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22 November 2010 @ 05:27 pm
Sub-zero Birding  

For the first time this season it was below zero when I got up and stayed below zero during my whole birding outing on Sunday; it didn't warm up above -3°C all morning. In January, such a temperature may feel mild, even balmy; however, in the middle of November, when temperatures have been almost 10 degrees above zero, it feels downright cold. In fact, on days like this when -3°C seems bad, I can't believe I go birding on days when the temperature is -10°C, and question my sanity when I recall those times when I went out when it was -20°C! (See here and here, for example!)

I started the morning at the Beaver Trail on Moodie Drive. The last time I had been here was in July, on a scorching hot day that was over 30°C; today was much different. There was a thin layer of ice on the pond, and certainly no butterflies around! I didn't see much other than two White-tailed Deer in the woods, a couple of Blue Jays, two Hairy Woodpeckers, and at least four American Tree Sparrows at the trail entrance as I was leaving.


I drove south to the Richmond Lagoons, where the ice was thick enough to hold all the geese and gulls resting on it. Some small patches of water were still open, and I counted a couple hundred Canada Geese, 31 gulls (30 Herring Gulls and one Ring-billed Gull), 25 mallards and and a couple of black ducks.

From there I drove over to Moodie where I found two different raptors. One was a Rough-legged Hawk soaring high above the road. The second was a Merlin perched in a tree right beside the road! I was looking for Northern Shrikes, a bird I haven't seen all year, so when I saw a small bird perched near the top of a tree I stopped to check it out even though I knew the shape was wrong (from a distance a shrike looks like a round ball of feathers with a tail sticking out). I was pleased nonetheless when I discovered not the shrike I was hoping for, but the Merlin instead!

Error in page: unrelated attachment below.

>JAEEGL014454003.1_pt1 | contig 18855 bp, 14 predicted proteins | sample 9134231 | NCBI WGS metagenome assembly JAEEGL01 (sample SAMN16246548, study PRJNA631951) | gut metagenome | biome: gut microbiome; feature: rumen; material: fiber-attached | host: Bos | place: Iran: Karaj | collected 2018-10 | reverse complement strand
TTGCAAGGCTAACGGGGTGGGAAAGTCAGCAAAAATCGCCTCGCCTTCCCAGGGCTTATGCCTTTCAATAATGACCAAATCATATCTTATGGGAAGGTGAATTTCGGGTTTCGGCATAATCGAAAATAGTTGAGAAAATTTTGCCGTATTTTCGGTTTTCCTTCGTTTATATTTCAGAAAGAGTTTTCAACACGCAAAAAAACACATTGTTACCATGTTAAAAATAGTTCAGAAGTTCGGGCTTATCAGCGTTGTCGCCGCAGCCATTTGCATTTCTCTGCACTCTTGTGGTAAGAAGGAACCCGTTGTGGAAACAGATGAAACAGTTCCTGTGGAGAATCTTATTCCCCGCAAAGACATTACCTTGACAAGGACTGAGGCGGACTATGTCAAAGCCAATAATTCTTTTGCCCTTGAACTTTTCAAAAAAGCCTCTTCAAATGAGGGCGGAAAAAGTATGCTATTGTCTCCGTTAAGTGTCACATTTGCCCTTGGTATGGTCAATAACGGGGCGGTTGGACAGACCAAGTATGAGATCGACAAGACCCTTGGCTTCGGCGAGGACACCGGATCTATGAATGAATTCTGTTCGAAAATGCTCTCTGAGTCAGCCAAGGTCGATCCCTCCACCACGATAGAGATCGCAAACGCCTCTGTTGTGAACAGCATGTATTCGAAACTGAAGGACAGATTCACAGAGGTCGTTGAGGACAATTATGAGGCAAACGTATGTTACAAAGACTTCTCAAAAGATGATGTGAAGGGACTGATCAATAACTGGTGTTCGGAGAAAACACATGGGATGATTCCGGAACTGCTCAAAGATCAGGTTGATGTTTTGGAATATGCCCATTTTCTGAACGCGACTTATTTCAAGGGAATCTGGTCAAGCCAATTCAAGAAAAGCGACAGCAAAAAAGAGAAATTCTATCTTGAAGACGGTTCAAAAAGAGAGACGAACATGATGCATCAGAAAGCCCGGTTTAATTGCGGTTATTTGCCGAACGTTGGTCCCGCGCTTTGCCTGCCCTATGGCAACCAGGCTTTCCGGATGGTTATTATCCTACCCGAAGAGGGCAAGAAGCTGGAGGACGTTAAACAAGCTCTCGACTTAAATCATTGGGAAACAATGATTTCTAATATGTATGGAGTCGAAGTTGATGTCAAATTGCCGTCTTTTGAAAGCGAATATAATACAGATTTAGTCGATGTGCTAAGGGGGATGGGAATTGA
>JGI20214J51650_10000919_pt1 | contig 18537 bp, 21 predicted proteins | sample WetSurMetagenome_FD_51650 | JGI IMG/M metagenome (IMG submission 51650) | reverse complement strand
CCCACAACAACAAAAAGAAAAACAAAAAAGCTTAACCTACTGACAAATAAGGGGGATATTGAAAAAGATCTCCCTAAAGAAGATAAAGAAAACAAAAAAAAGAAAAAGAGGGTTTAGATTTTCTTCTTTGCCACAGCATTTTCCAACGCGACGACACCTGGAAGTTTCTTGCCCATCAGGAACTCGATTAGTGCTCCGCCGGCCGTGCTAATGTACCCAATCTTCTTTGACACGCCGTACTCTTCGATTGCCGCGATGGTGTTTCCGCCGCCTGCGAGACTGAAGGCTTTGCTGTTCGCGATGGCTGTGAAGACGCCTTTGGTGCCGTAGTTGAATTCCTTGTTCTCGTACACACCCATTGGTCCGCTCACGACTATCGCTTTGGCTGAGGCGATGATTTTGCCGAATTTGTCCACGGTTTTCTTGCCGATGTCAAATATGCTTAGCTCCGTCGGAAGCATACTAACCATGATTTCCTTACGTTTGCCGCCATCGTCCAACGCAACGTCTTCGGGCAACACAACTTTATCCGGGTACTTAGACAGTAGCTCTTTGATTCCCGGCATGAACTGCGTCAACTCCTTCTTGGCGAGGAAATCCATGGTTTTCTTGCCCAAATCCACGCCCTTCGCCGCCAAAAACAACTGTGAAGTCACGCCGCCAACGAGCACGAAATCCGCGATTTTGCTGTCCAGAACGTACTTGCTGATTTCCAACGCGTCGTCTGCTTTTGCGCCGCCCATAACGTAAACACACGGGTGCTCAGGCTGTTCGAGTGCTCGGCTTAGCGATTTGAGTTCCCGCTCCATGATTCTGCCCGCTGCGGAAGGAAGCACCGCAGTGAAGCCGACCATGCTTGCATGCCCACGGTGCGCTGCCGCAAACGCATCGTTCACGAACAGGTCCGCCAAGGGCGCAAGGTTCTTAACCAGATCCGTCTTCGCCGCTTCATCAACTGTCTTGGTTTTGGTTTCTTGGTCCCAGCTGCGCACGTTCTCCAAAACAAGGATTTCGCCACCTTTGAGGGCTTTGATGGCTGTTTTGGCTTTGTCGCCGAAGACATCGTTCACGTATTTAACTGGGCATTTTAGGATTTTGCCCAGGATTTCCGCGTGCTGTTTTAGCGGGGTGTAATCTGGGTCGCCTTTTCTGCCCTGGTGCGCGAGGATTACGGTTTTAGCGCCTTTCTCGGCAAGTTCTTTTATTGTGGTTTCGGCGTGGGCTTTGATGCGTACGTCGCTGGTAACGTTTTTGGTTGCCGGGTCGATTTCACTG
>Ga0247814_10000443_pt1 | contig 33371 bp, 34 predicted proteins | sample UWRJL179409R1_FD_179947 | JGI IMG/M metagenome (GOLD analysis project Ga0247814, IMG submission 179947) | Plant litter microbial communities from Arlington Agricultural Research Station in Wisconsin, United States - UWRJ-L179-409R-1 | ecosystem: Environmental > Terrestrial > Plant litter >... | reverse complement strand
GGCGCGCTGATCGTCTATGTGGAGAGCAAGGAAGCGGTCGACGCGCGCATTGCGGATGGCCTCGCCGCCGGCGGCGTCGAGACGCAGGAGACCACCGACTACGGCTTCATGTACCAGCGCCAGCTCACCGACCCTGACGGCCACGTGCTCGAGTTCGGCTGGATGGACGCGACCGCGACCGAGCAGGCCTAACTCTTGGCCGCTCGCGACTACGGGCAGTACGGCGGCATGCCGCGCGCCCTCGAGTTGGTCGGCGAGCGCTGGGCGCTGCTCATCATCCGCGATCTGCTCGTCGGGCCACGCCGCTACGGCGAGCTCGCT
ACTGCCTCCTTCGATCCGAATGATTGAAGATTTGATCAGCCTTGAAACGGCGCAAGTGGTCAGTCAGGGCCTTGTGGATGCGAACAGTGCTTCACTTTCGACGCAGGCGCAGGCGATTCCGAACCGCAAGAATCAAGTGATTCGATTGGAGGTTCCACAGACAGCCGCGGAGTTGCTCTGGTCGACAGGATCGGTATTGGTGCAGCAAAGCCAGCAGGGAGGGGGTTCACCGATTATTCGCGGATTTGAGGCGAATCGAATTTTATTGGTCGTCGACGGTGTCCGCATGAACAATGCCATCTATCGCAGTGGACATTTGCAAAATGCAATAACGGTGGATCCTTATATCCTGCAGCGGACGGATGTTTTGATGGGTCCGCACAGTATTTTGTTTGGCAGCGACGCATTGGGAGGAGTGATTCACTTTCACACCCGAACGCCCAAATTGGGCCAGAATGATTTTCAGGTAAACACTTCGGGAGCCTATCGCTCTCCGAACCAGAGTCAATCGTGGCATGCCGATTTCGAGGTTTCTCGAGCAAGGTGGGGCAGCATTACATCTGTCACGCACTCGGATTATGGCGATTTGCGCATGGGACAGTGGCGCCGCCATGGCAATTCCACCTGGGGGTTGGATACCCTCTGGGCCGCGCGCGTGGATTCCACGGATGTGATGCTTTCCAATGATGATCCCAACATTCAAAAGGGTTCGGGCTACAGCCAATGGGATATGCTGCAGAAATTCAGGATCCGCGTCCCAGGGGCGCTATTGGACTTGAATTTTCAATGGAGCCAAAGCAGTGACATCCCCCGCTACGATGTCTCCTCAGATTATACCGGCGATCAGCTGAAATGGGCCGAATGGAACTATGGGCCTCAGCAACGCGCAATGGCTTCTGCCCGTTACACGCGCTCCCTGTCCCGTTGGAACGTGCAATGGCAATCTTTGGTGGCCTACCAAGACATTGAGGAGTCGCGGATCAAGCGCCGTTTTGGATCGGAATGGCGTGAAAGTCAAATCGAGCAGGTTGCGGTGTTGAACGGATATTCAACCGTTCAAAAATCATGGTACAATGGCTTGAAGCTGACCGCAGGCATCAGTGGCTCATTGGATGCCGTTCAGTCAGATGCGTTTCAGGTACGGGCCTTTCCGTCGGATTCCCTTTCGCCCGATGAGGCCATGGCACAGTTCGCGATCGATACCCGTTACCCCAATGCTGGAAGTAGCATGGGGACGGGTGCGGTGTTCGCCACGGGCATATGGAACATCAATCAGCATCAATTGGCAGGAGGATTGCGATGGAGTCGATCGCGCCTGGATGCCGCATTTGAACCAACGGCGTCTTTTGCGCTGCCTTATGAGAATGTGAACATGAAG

I stopped by Andrew Haydon Park briefly, where I saw one of the American Coots, two Buffleheads, two Red-breasted Mergansers, one Common Merganser, and eight unidentified scaup on the river.

I still had Northern Shrikes on my mind, though, so I thought I'd end the day with a drive down March Valley Road. I drove down Herzberg, and when I came to the stop sign at Legget I glanced down that road, remembering the time almost two years ago when I had seen a flock of at least 100 Bohemian Waxwings eating berries in the same area. To my surprise, I saw perhaps 200 birds perched at the top of the tallest tree on the left-hand side of the road. It's been a while since I've seen any flocks of European Starlings, the most likely species, of that size, so I took a detour down Legget to check them out. Sure enough, they were Bohemian Waxwings! I got out of the car and watched them for a while. Eventually a couple of smaller groups headed off in different directions, while a third group flew to the same crabapple tree on the opposite side of the road where I photographed them two years ago. I tried to get closer to take some pictures, but they flew off to the tall tree again when I got out of the car.

I continued on my way to March Valley Road, which was unusually quiet. I only saw one hawk perching in a distant tree but didn't bother to stop. Still, I was happy with the Merlin and the Bohemian Waxwings, and went home feeling that the outing had been worthwhile.